Happy 15th birthday to us! That's right, it has been 15 years of bringing you where to go and what to do. So I thought it was time for a change. We heard from you that you want Experiences not just Destinations so this marks the launch of a new kind of HipBites.
This is the first in a series of things you just have to try. Admittedly I skewed them towards the sort of adrenaline- happy types of adventures I like to do, and set them in amazing destinations. Ziplining Mexico. Skeet shooting Vermont. Camel riding Dubai. Clam-digging in Portugal. They will be editorial choices I've tested out, so you'll know it's worth doing.
Welcome to HipGuide Experiences
Take Flight on a T-6
Earlier this year, I took a ride on a fighter jet. Roll over and all. The raw video is
here (this is our new HipGuide Experiences video channel)
This Saturday October 19th, if you're in New York, you can try something similar at the American Airpower Museum, the legendary space where many of today's aviation companies began, where the Space Shuttle tail was assembled, and where the pieces for the original Boeing 747 and 727 parts were built.
They are offering you rides in the following planes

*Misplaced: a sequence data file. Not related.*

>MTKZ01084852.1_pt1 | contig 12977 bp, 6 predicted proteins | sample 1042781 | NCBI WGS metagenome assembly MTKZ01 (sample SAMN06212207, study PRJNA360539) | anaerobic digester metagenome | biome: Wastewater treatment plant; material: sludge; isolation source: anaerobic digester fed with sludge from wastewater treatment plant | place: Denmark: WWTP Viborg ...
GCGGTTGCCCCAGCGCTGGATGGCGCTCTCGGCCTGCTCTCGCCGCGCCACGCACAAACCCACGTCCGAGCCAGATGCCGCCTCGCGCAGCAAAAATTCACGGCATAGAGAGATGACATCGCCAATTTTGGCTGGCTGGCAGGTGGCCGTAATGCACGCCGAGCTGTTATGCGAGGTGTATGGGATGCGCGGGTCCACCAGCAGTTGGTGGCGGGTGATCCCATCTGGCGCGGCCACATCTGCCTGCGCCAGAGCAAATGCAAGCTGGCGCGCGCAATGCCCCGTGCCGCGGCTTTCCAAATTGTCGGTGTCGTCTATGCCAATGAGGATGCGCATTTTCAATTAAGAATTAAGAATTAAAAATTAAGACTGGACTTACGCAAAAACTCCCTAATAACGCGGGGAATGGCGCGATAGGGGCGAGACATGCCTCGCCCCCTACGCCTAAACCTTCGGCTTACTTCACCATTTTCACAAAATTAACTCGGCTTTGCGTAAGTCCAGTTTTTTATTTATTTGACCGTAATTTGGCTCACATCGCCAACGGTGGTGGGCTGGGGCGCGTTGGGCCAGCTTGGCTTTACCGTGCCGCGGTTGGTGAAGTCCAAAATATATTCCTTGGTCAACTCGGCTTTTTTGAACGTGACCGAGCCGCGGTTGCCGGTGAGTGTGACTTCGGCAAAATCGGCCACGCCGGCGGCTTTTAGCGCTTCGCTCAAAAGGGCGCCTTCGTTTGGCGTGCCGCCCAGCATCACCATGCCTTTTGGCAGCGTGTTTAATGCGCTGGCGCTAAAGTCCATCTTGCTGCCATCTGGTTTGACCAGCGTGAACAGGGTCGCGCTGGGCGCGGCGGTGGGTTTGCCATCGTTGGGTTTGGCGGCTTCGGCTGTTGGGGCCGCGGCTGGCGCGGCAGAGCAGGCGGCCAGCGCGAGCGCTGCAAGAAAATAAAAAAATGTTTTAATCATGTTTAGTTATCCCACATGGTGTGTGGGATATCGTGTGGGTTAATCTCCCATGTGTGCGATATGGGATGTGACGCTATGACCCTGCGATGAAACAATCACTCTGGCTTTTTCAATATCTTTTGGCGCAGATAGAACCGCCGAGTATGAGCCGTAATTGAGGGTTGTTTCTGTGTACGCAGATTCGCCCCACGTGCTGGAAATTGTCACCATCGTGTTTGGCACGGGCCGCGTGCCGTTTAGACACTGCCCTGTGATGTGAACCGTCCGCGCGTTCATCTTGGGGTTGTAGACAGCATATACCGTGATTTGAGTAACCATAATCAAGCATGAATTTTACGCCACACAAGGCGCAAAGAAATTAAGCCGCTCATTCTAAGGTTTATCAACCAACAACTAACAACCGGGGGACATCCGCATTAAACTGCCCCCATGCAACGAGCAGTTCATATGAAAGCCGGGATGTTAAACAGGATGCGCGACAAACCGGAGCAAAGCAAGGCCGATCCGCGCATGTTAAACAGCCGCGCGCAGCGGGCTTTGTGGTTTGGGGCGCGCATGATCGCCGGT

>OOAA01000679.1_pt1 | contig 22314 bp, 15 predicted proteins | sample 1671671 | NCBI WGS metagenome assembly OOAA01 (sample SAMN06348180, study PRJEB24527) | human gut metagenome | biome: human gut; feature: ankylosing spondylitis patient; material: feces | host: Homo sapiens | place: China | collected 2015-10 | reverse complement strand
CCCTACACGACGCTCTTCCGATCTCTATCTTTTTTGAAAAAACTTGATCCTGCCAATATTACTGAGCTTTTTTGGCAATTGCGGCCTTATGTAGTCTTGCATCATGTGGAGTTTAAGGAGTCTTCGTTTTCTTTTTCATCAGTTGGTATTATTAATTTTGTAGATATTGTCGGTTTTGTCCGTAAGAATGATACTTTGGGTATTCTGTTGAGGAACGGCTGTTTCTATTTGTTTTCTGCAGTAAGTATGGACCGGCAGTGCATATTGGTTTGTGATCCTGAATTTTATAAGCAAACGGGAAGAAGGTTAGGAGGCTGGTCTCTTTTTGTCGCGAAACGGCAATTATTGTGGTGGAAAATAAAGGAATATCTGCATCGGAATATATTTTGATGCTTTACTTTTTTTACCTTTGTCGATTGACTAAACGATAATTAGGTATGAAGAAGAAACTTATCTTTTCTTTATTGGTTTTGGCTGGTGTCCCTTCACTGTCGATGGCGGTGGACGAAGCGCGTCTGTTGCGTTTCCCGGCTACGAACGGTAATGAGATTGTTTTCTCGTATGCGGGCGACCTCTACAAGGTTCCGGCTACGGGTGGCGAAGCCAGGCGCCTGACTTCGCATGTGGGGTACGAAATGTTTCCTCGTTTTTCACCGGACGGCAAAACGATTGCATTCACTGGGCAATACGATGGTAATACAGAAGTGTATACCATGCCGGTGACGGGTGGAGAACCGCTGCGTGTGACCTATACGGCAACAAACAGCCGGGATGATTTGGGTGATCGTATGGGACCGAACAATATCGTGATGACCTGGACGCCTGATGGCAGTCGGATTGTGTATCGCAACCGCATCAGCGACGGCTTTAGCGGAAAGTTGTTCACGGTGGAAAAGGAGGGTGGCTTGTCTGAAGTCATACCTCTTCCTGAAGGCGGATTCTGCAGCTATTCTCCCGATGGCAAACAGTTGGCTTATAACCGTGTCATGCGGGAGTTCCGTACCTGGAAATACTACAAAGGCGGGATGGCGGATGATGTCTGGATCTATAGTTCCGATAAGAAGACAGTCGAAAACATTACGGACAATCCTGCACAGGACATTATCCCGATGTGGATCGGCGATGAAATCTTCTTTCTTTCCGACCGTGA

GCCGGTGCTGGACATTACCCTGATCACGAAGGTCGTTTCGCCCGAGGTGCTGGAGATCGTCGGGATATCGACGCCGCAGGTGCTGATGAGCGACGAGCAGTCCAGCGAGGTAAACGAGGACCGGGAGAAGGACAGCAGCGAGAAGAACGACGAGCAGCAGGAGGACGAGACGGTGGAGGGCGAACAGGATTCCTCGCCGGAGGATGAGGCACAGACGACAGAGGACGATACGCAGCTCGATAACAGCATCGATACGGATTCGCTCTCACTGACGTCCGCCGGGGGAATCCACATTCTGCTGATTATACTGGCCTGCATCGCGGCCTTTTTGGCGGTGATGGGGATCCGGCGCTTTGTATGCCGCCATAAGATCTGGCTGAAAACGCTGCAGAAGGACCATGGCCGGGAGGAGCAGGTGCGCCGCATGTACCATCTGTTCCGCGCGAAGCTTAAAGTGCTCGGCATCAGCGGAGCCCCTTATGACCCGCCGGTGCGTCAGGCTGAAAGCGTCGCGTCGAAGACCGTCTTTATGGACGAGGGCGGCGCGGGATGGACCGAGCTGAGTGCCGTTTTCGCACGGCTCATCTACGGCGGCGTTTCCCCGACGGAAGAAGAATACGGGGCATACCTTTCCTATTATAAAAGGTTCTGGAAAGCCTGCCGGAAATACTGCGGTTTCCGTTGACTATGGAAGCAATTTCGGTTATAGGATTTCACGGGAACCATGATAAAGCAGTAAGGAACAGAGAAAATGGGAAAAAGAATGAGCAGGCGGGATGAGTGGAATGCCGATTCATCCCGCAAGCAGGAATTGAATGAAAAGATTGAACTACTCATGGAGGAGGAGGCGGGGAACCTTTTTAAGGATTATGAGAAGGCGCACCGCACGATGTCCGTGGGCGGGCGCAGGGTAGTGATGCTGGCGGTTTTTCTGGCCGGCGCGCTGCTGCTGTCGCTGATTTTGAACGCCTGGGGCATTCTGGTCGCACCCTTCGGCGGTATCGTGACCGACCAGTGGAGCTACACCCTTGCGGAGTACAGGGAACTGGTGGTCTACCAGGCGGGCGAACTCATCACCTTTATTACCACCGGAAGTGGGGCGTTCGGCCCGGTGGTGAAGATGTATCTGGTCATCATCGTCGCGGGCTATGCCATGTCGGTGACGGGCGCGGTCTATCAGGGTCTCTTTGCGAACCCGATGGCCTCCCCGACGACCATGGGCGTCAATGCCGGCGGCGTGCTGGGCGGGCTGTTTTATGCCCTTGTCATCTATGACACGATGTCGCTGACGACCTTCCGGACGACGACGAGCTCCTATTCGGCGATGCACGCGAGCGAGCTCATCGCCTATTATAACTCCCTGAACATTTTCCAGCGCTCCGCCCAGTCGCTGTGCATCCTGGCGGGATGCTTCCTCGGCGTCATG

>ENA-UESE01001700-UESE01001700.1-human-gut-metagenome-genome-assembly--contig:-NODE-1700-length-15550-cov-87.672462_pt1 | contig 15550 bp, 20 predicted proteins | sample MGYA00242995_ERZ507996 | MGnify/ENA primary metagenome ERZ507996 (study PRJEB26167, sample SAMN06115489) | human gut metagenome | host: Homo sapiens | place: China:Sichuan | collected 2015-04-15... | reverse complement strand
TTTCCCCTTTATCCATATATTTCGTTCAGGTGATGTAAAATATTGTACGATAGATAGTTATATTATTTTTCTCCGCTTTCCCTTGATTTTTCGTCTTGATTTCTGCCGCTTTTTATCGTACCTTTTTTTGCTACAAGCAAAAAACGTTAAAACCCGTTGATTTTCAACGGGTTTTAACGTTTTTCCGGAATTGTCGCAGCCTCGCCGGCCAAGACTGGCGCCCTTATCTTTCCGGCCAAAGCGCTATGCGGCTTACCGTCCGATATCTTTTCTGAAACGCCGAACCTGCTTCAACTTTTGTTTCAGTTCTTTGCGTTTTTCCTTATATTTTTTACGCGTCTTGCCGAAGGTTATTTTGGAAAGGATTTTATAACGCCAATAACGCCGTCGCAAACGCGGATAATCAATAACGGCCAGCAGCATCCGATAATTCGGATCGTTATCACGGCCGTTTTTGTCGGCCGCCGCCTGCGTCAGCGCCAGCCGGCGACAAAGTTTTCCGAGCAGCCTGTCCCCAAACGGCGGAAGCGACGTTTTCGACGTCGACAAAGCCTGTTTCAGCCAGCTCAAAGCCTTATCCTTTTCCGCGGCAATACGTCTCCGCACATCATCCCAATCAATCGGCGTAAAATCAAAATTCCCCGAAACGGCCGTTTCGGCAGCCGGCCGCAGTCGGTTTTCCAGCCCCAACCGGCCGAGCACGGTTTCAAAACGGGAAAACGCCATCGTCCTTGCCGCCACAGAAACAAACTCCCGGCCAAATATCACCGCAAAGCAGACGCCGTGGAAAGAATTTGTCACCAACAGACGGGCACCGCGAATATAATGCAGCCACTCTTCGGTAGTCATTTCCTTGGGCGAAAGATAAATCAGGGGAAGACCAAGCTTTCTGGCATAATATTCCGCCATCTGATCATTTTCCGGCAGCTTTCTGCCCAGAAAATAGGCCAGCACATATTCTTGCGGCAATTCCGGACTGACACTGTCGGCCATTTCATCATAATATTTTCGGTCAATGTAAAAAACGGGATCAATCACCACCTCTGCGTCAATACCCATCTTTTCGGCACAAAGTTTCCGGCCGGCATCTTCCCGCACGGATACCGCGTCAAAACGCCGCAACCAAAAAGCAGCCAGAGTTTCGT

- T-6 single-engine advanced trainer aircraft used to train pilots of the United States Air Force ($330)
- WACO UPF-7, an extremely manoeuverable biplane aircraft capable of all the acrobatic manoeuvres in the Army/Navy student curriculum ($280).
You will need to pre-book a flight by calling 631 454 2039. The flights will be offered between 10.30AM-3PM.
The museum is a non-profit so the flights will help preserve history but you don't need to be airborne to see the space which is just very cool as it houses the P-47 Thunderbolt and P-40 Kittyhawk, as well the F-84E, the first mass-produced jet fighter for NATO ..... though how many people can brag about this sort of flight?
Enjoy your Top Gun moment!
Can't make it to NY but want a piece of this experience anyway? I'm a fan of these two super-authentic suppliers to the military.
This jacket is the original pilot's jacket,
The A2 on Cockpit USA
and Randolph Engineering makes the shades actual pilots wear.